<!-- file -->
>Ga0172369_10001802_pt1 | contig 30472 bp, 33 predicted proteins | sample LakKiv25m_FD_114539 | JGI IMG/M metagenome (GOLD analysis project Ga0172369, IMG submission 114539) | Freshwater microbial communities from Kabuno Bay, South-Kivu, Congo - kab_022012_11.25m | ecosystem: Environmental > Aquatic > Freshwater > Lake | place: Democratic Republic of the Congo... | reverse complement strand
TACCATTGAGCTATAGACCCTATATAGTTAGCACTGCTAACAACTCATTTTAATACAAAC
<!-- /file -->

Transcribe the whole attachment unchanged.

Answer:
>Ga0172369_10001802_pt1 | contig 30472 bp, 33 predicted proteins | sample LakKiv25m_FD_114539 | JGI IMG/M metagenome (GOLD analysis project Ga0172369, IMG submission 114539) | Freshwater microbial communities from Kabuno Bay, South-Kivu, Congo - kab_022012_11.25m | ecosystem: Environmental > Aquatic > Freshwater > Lake | place: Democratic Republic of the Congo... | reverse complement strand
TACCATTGAGCTATAGACCCTATATAGTTAGCACTGCTAACAACTCATTTTAATACAAAC